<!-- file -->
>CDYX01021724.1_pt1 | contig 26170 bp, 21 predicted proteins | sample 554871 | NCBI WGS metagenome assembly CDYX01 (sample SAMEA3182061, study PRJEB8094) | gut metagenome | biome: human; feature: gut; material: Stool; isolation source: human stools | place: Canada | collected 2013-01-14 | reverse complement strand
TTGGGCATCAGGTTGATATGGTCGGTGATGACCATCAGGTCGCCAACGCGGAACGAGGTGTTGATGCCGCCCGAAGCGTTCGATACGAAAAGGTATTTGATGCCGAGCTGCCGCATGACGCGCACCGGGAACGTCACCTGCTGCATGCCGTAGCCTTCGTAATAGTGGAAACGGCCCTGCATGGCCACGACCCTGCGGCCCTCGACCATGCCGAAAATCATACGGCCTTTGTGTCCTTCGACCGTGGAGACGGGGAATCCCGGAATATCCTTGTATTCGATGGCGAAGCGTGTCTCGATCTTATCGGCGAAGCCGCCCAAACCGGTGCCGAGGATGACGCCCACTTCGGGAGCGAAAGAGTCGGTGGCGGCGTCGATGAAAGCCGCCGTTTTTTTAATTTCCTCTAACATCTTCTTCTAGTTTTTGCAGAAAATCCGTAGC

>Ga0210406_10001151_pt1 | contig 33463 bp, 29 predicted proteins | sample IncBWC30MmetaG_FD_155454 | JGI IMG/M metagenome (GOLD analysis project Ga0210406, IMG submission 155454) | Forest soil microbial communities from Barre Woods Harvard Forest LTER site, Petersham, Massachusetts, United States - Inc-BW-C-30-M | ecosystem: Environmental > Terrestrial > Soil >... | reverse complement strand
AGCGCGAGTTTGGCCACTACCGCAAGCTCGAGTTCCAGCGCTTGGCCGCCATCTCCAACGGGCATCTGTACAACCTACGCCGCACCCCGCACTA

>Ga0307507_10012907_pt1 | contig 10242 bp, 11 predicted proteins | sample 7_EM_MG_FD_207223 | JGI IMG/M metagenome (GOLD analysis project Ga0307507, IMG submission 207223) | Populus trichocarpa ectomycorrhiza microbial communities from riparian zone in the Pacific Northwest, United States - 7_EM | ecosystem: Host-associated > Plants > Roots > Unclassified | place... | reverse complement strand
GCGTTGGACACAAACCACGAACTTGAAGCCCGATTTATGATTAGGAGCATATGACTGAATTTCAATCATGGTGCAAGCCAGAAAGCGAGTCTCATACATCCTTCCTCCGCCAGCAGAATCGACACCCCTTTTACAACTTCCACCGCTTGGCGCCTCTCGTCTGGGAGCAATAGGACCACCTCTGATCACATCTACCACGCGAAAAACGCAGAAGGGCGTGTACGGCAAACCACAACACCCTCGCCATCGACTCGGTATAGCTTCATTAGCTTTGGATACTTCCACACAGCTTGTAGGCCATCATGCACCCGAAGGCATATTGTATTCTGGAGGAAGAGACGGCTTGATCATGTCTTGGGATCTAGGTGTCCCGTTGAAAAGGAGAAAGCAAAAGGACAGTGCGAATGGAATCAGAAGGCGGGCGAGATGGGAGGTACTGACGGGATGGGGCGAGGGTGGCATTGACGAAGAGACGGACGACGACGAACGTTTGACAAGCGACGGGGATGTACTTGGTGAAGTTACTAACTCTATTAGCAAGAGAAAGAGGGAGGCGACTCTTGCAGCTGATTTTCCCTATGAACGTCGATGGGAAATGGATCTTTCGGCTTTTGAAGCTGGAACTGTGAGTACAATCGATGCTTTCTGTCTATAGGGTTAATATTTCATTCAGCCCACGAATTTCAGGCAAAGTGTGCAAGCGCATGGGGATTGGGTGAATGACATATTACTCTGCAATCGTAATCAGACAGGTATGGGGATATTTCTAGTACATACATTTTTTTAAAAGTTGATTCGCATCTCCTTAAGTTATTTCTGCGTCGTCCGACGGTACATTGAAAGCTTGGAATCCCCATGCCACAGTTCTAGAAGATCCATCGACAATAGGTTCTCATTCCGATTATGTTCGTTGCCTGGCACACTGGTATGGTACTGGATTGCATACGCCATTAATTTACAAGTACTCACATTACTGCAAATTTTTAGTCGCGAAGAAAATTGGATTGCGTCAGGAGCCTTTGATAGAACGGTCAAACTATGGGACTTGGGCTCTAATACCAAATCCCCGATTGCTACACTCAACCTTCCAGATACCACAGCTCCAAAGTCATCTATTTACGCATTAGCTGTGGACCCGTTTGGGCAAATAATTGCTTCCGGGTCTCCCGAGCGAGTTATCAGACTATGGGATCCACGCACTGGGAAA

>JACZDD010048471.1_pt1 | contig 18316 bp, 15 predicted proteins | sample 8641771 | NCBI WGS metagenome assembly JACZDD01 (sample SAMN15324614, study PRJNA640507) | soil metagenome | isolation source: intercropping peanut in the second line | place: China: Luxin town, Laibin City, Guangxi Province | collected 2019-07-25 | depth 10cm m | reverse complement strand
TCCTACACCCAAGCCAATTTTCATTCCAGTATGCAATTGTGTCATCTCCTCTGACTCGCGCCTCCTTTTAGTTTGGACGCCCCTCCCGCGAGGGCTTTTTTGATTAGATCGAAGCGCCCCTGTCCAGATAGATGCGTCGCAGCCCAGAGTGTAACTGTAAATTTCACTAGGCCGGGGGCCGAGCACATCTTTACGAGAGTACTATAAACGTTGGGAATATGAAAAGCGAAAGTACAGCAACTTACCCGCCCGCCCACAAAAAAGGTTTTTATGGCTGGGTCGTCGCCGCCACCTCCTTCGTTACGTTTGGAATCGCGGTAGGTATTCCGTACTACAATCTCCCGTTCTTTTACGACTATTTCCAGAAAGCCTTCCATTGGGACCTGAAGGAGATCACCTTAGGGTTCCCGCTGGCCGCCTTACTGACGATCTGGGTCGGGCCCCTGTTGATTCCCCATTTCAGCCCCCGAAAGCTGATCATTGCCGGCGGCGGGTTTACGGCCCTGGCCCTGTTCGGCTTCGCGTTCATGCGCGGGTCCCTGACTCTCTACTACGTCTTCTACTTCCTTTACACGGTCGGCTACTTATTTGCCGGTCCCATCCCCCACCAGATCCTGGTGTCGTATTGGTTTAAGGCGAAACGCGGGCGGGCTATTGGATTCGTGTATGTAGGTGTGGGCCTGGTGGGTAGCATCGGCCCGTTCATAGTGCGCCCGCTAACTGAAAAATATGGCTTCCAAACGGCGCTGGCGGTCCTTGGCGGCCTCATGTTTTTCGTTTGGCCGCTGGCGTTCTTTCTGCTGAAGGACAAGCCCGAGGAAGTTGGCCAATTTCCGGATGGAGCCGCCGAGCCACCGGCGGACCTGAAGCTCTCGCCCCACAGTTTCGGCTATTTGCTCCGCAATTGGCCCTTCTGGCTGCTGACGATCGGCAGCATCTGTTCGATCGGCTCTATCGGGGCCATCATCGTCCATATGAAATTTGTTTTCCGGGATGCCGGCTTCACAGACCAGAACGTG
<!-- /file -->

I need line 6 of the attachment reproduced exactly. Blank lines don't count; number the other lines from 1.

GCGTTGGACACAAACCACGAACTTGAAGCCCGATTTATGATTAGGAGCATATGACTGAATTTCAATCATGGTGCAAGCCAGAAAGCGAGTCTCATACATCCTTCCTCCGCCAGCAGAATCGACACCCCTTTTACAACTTCCACCGCTTGGCGCCTCTCGTCTGGGAGCAATAGGACCACCTCTGATCACATCTACCACGCGAAAAACGCAGAAGGGCGTGTACGGCAAACCACAACACCCTCGCCATCGACTCGGTATAGCTTCATTAGCTTTGGATACTTCCACACAGCTTGTAGGCCATCATGCACCCGAAGGCATATTGTATTCTGGAGGAAGAGACGGCTTGATCATGTCTTGGGATCTAGGTGTCCCGTTGAAAAGGAGAAAGCAAAAGGACAGTGCGAATGGAATCAGAAGGCGGGCGAGATGGGAGGTACTGACGGGATGGGGCGAGGGTGGCATTGACGAAGAGACGGACGACGACGAACGTTTGACAAGCGACGGGGATGTACTTGGTGAAGTTACTAACTCTATTAGCAAGAGAAAGAGGGAGGCGACTCTTGCAGCTGATTTTCCCTATGAACGTCGATGGGAAATGGATCTTTCGGCTTTTGAAGCTGGAACTGTGAGTACAATCGATGCTTTCTGTCTATAGGGTTAATATTTCATTCAGCCCACGAATTTCAGGCAAAGTGTGCAAGCGCATGGGGATTGGGTGAATGACATATTACTCTGCAATCGTAATCAGACAGGTATGGGGATATTTCTAGTACATACATTTTTTTAAAAGTTGATTCGCATCTCCTTAAGTTATTTCTGCGTCGTCCGACGGTACATTGAAAGCTTGGAATCCCCATGCCACAGTTCTAGAAGATCCATCGACAATAGGTTCTCATTCCGATTATGTTCGTTGCCTGGCACACTGGTATGGTACTGGATTGCATACGCCATTAATTTACAAGTACTCACATTACTGCAAATTTTTAGTCGCGAAGAAAATTGGATTGCGTCAGGAGCCTTTGATAGAACGGTCAAACTATGGGACTTGGGCTCTAATACCAAATCCCCGATTGCTACACTCAACCTTCCAGATACCACAGCTCCAAAGTCATCTATTTACGCATTAGCTGTGGACCCGTTTGGGCAAATAATTGCTTCCGGGTCTCCCGAGCGAGTTATCAGACTATGGGATCCACGCACTGGGAAA